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Mambo in Chinatown

Overall, the book is a very charming read. What I enjoyed most are Kwok’s descriptions of the dance routines.

He Wants

Like a skilled watercolour painter, she manages to drop in just the right colour, in just the right amount, at just the right moment, to produce a picture of one person’s life that is fascinating, fluid, and masterful.

The Invention of Exile: A Novel

Manko's narrative shifts back and forth between Austin's tedious existence in Mexico City and the circumstances that brought him to this point. Her writing style is alternately lyrical and percussive, with frequent sentence fragments serving to break up the prose and make it feel more immediate and spontaneous.

Panic in a Suitcase: A Novel

She's a deeply perceptive writer, and her observations about the family's experience as immigrants to America are sharp and sometimes heartbreaking.

2 A.M. at The Cat's Pajamas

The book is consistently funny, no matter which character takes a turn at center stage.

Dear Committee Members: A novel

Like the best works of farce, academic or otherwise, Dear Committee Members deftly mixes comedy with social criticism and righteous outrage. By the end, you may well find yourself laughing so hard it hurts.

Your Face in Mine: A Novel

This could have been a good book about Baltimore, or about China, or about Thailand, or about people from those places; instead it's about how hard it is for white people to have it easy.

Colorless Tsukuru Tazaki and His Years of Pilgrimage: A novel

The novel feels like a riddle, a puzzle, or maybe, actually, more like a haiku: full of beauty, strangeness, and color, thousands of syllables long.


A smart, fun and lovely read, Landline is Rainbow Rowell at her best.

Time of the Locust

In her pensive first novel, “Time of the Locust,” Morowa Yejidé, a native of the District, offers an original take on the disorder — as a symbol of generational loss and imprisonment of body, mind and soul.

Panic in a Suitcase: A Novel

Akhtiorskaya’s genius is her ability to throw off observations that sound — if they weren’t so witty — like lines from a folktale.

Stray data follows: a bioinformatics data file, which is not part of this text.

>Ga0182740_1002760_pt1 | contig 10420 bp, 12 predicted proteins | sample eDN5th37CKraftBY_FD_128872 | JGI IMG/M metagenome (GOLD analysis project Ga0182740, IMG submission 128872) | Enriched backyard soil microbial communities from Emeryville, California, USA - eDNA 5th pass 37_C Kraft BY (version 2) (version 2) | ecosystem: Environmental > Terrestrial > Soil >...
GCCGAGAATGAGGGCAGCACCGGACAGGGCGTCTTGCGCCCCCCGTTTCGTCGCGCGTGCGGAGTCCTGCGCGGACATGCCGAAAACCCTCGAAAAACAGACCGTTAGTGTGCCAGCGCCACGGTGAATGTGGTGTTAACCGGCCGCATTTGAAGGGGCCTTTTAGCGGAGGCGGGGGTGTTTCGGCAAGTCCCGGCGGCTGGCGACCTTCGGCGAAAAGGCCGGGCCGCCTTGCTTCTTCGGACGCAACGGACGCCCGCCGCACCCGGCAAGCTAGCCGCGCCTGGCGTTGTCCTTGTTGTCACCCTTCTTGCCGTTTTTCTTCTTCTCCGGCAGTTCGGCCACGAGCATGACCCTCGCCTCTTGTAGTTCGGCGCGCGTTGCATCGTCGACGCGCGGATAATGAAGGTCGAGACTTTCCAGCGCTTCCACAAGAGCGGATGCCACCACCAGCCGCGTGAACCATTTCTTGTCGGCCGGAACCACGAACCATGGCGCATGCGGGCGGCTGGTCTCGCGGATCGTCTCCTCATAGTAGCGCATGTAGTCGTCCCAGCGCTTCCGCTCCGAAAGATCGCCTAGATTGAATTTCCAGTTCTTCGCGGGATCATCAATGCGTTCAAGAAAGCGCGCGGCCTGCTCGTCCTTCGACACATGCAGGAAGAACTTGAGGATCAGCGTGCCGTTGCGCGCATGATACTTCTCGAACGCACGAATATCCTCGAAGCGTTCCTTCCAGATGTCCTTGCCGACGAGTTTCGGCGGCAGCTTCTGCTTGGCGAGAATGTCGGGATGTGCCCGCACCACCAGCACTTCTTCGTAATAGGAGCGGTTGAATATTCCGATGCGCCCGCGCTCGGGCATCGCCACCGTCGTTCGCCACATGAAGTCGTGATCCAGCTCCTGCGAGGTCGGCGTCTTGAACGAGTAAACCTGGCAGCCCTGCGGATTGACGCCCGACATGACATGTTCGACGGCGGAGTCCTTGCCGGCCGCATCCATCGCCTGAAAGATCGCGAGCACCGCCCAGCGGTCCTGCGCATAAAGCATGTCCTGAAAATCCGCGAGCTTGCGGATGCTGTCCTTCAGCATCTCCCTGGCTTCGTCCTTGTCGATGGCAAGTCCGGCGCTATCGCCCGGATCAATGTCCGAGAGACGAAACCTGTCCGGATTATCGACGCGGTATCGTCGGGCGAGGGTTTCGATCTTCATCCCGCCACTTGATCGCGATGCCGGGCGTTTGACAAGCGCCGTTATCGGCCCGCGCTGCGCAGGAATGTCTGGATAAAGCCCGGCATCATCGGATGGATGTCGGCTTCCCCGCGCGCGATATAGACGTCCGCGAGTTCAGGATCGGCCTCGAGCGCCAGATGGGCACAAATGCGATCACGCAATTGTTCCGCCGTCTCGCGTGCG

Nobody Is Ever Missing

“Nobody Is Ever Missing” gets so much right that you easily push past its small flaws. It’s an aching portrait of a young woman doing the hard thing, “trying to think clearly about mixed feelings.”


Gould details exactly how an overactive mind, with nowhere to land, runs wild in a rarefied vacuum.

Everything I Never Told You: A Novel

"Everything I Never Told You" is an engaging work that casts a powerful light on the secrets that have kept an American family together — and that finally end up tearing it apart.

The Great Glass Sea

"The Great Glass Sea" suffers from a few excesses of ambition, then it is redeemed by Weil's greatest gift to the reader: a deep understanding of family, personal loss and the abiding love between siblings.

California: A Novel

Lepucki's cautious dystopia never quite asks the right questions of us, ultimately to the detriment of the novel.

The Girls from Corona del Mar: A novel

"The Girls From Corona del Mar" is a slim book that leaves a deep impression.

The Hundred-Year House

In this literary but unpretentious book, Makkai has created a juicy and moving story of art and love and the luck it takes for either to last.

Dept. of Speculation

Dept of Speculation is a wonderful novel about getting older and losing that brief and mostly illusory freedom that children believe all adults enjoy.

California: A Novel

I wish it were possible to get amnesia so I could read California again and again.